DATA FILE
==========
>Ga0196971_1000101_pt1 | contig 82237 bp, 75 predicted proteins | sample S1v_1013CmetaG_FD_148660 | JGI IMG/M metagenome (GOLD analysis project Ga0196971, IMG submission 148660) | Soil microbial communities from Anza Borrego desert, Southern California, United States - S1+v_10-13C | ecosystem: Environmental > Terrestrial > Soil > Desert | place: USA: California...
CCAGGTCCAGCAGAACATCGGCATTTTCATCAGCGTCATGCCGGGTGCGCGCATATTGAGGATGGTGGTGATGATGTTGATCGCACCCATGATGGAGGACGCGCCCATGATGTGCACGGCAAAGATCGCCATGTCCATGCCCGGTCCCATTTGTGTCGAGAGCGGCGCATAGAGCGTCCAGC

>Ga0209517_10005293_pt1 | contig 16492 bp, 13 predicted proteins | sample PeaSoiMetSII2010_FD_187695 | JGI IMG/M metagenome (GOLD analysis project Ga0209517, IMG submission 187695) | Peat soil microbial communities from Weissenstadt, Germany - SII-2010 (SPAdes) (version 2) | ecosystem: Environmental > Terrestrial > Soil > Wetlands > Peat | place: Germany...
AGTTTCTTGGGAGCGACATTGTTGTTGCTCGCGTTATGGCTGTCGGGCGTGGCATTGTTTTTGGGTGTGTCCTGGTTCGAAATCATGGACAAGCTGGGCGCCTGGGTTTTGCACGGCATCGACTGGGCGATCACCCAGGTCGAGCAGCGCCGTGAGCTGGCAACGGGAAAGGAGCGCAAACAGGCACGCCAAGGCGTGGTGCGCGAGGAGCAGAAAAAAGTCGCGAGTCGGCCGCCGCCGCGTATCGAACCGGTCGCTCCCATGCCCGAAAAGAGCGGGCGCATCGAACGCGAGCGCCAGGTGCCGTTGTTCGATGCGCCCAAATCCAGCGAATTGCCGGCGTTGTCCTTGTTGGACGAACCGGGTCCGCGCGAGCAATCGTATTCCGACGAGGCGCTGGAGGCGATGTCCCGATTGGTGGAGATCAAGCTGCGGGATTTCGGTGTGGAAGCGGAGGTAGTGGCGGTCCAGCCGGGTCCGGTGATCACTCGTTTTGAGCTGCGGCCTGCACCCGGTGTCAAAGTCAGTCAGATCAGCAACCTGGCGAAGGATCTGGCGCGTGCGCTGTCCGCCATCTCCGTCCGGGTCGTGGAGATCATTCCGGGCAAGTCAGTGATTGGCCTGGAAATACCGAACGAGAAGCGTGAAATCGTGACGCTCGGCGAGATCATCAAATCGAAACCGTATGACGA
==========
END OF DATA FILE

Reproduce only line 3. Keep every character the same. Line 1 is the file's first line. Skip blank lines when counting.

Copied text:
>Ga0209517_10005293_pt1 | contig 16492 bp, 13 predicted proteins | sample PeaSoiMetSII2010_FD_187695 | JGI IMG/M metagenome (GOLD analysis project Ga0209517, IMG submission 187695) | Peat soil microbial communities from Weissenstadt, Germany - SII-2010 (SPAdes) (version 2) | ecosystem: Environmental > Terrestrial > Soil > Wetlands > Peat | place: Germany...